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Is EDF using Britain’s “windfall tax” as an excuse to get out of uneconomic Hartlepool and Heysham nuclear reactors?

EDF has complained that the British Government’s windfall tax, introduced on 1 January, may mean an early end for operations at Hartlepool & Heysham 1, but the Nuclear Free Local Authorities believe that these could be ‘crocodile tears’ with the tax providing the perfect excuse for the French-state owned company to bow out of running these increasingly unreliable reactors, which are already way past their close-by date.

In his November statement, Chancellor Jeremy Hunt extended the windfall tax to a charge upon the ‘excess profits’ of all energy generators, including nuclear and renewable generators. Many commercial energy businesses generating electricity from fossil fuels, nuclear and renewable technologies have made significantly increased profits as the wholesale energy price has been pegged to the price of gas, which skyrocketed following the outbreak of war in Ukraine.

Hartlepool and Heysham 1 are two of EDF’s five remaining British plants generating electricity from aging
Advanced Gas Cooled Reactors. Whilst they may be called ‘advanced’, the reactors were installed between 1976 and 1988, and all are well past their operational date. The reactors at both plants were off-line for significant periods, both planned and unplanned, for repairs, maintenance and safety checks. Indeed, EDF Energy reported to the International Atomic Energy Agency that Hartlepool 1 was offline 4,767 hours (equivalent to 198 days), Hartlepool 2 3,534 (147 days), Heysham 1, 3,165 (132 days), and Heysham 2 a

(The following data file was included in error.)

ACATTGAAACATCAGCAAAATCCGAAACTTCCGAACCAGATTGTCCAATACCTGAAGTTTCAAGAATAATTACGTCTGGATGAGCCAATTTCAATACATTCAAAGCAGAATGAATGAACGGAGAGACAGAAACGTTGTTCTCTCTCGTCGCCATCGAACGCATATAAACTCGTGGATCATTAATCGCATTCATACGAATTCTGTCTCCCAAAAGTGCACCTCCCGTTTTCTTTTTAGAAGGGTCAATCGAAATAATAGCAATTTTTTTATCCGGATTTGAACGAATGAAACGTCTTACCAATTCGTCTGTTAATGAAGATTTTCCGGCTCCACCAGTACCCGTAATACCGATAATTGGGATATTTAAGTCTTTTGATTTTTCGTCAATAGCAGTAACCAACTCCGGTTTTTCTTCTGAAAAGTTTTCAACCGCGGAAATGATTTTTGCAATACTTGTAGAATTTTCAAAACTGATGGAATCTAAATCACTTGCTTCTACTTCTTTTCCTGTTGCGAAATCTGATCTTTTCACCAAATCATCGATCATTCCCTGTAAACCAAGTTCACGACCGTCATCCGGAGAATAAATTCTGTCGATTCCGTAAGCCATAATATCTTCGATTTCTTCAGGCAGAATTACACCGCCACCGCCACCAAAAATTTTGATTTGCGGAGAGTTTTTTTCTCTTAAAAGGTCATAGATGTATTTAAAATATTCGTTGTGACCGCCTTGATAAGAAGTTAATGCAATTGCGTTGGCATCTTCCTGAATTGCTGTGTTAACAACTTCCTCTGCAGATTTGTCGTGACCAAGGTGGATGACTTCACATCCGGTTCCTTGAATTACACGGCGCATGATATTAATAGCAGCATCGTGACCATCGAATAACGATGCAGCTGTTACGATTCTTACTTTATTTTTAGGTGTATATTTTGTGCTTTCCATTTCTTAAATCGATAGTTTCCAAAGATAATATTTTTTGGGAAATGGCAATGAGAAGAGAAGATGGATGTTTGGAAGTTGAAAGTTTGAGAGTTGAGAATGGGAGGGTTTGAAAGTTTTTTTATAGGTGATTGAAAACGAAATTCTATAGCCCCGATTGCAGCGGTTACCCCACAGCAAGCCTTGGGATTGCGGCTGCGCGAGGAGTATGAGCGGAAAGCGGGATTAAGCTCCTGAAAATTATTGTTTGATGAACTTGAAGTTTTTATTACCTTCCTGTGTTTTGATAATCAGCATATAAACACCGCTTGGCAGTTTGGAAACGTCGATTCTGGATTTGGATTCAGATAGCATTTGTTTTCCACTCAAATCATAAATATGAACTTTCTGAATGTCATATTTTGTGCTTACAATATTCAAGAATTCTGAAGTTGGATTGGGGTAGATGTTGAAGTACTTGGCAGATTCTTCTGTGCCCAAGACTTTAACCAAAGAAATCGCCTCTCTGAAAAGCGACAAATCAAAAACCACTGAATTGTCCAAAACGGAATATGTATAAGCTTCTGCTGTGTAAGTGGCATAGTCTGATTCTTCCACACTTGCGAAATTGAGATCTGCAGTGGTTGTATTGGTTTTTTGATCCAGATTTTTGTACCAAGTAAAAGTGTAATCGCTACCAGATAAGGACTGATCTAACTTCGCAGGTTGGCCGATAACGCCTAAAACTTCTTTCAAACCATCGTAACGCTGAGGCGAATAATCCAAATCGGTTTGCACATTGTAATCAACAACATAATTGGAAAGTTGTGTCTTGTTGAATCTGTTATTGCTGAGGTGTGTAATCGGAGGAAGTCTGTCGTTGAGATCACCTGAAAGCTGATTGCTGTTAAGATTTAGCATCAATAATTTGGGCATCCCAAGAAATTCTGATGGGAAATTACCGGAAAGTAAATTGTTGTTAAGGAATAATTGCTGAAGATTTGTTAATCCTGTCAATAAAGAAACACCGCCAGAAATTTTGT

whopping 7,122 (297 days).

NFLA Steering Committee Chair, Councillor Lawrence O’Neill believes that EDF’s threat to shut the reactors in 2024 citing the new windfall tax is in fact hollow:

“Before there was even a hint of a UK government windfall tax, EDF Energy had already announced that
after an earlier lifetime extension they intended to close the Hartlepool and Heysham 1 plants on 2024 so this is clearly just scaremongering. “

The NFLA has raised repeatedly with the Office of Nuclear Regulation that the continued safe operation of these reactors is being compromised over time by the degradation and cracking of the graphite core moderators.

Closure will soon in any case be inevitable as these plants become increasingly uneconomic to run. “You can see from the latest operational figures supplied to the international regulator that the reactors at Hartlepool and Heysham are off-line for significant periods, in two cases for well over half the year. So much for nuclear being a source of reliable baseload

NFLA 3rd Jan 2023


January 4, 2023 - Posted by | business and costs, UK

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